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Reporter's Notebook: Reflecting On El Paso At A Makeshift Memorial

Stella Chávez

I spent last weekend and a few more days reporting from El Paso. Before leaving, I wanted to see the one place I hadn't been to: the makeshift memorial outside the Walmart where 22 people were killed.

I wanted to pay my respects and try to process what happened. When reporting on a big breaking news story, meeting crazy deadlines and getting very little sleep — you don't have time to do that.

The memorial has grown in size. It's adorned with lots of candles, flowers and stuffed teddy bears. The signs are in Spanish and English, many proudly declaring "El Paso Strong."

There are messages from employees of other Walmart stores and other businesses. There are notes from El Paso residents and faraway places ("From your Canadian neighbors. We grieve with you!"). And there are white, wooden crosses bearing the victims' names.

There’s a constant flow of people stopping by and pausing. Some cry softly; others kneel or bow their heads and pray. One woman drapes a red and white beaded rosary over one of the crosses. A man scribbles a message on a poster board.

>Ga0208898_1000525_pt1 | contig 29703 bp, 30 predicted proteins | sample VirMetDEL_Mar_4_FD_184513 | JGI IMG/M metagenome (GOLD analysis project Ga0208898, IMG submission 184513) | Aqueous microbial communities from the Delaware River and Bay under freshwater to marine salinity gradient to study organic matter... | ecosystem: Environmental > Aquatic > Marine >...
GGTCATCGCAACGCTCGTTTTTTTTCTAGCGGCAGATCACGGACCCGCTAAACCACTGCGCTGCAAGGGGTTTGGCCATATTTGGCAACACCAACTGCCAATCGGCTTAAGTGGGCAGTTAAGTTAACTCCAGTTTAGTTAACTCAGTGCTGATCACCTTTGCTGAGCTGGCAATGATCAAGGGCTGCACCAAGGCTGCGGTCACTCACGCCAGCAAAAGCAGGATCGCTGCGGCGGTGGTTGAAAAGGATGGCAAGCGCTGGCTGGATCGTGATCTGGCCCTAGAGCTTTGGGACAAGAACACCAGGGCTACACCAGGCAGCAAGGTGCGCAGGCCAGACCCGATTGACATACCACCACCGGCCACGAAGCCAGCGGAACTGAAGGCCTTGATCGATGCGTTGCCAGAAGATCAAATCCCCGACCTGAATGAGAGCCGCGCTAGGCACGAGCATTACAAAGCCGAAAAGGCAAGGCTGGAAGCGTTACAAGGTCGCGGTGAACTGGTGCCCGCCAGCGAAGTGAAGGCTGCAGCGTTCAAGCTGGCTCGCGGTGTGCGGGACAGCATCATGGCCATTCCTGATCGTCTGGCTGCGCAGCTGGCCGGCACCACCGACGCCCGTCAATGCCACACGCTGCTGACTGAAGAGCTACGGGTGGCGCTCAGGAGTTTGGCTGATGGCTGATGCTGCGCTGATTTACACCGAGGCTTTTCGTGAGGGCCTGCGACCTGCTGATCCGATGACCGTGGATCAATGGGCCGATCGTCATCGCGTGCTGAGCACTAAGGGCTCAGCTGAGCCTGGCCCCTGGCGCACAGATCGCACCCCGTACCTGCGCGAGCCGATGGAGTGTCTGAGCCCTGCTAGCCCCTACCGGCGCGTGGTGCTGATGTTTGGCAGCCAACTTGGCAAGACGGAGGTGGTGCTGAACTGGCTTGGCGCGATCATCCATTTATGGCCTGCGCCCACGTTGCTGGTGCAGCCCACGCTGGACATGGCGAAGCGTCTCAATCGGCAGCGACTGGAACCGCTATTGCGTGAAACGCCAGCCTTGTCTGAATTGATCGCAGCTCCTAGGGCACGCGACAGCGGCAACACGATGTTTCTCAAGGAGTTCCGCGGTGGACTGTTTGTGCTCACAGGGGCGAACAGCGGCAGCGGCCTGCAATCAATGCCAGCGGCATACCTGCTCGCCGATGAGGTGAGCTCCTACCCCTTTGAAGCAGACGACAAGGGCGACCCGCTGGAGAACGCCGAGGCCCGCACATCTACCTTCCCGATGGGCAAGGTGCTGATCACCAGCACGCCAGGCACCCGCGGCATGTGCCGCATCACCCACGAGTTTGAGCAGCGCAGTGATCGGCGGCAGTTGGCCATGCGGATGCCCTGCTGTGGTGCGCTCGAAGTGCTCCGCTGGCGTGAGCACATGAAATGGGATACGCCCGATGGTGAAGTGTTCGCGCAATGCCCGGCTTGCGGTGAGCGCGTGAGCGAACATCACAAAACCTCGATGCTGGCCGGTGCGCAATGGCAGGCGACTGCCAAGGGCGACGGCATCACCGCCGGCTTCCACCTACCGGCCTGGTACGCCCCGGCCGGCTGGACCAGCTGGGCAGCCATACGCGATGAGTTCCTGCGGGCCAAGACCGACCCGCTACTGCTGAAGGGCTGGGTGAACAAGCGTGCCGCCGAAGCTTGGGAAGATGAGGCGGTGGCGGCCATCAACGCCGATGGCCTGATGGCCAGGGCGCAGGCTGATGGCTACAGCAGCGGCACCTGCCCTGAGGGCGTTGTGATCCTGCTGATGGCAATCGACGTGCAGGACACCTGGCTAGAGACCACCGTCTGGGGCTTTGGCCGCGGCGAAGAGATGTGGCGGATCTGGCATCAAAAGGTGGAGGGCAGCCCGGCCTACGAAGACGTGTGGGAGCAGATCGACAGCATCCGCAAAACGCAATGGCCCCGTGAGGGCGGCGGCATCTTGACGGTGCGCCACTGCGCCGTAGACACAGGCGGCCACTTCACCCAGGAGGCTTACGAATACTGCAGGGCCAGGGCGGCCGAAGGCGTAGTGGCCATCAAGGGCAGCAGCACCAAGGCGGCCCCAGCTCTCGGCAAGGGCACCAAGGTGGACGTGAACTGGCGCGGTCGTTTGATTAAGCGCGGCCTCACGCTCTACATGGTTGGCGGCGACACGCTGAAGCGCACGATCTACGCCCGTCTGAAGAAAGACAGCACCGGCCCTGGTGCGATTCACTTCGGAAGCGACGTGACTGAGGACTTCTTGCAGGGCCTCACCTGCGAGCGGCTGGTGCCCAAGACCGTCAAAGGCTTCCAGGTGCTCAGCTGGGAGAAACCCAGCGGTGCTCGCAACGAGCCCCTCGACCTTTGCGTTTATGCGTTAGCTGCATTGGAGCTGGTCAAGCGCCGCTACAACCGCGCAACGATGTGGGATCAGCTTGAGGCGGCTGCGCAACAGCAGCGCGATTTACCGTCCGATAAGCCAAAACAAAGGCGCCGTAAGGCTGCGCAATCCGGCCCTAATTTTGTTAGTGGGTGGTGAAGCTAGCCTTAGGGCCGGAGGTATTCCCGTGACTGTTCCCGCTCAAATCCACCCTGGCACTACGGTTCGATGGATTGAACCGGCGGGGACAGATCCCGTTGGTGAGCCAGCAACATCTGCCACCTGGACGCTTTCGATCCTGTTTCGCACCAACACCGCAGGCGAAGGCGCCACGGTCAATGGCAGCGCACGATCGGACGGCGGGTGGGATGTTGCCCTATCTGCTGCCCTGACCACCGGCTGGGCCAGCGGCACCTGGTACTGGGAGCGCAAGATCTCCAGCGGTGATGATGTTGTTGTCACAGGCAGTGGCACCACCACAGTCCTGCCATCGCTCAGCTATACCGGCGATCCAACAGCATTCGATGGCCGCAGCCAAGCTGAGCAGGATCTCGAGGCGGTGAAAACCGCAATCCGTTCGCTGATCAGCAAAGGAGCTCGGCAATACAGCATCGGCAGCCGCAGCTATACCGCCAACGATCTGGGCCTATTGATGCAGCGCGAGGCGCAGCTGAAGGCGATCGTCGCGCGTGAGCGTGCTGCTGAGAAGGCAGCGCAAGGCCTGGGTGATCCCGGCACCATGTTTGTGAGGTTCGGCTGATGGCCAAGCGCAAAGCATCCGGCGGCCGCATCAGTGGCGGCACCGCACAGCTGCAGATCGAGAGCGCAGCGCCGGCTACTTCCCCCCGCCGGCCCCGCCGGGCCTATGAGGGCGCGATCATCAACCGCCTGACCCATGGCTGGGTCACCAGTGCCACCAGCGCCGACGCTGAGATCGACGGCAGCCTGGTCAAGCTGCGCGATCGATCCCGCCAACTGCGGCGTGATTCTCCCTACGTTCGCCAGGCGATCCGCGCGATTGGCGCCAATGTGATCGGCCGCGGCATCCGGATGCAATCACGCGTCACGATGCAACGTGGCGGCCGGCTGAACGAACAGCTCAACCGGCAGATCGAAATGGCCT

Credit Stella Chávez / KERA News

A little girl in jean shorts and pink boots stands silently in front of the memorial, in front of a teddy bear. She doesn’t move or say anything for several minutes.

What is she thinking? Does she know what happened? How is this tragedy explained to a child?

The memorial is also sprinkled with messages to President Donald Trump.

One reads "Sr. Trump: Ya no mas actos de rascismo. Actos de odio." Mr. Trump: No more acts of racism. Acts of hate. It's written by three young girls – Americans with Mexican parents.

It ends with "Ya tenemos miedo de salir...Dios lo bendiga." We are afraid to go out…God Bless You.

It’s a lot to take in. A lot to process.

On the flight home, I got a text from a good friend – a former journalist – who wanted to know how the past few days had been. I'm glad she asked. I want to talk about it. Just not now.

I've covered numerous tragedies, but nothing quite like this – not a mass shooting. And not one that targeted people of Mexican heritage. People like me.

Copyright 2020 KERA. To see more, visit KERA.

Stella M. Chávez is KERA’s immigration/demographics reporter.
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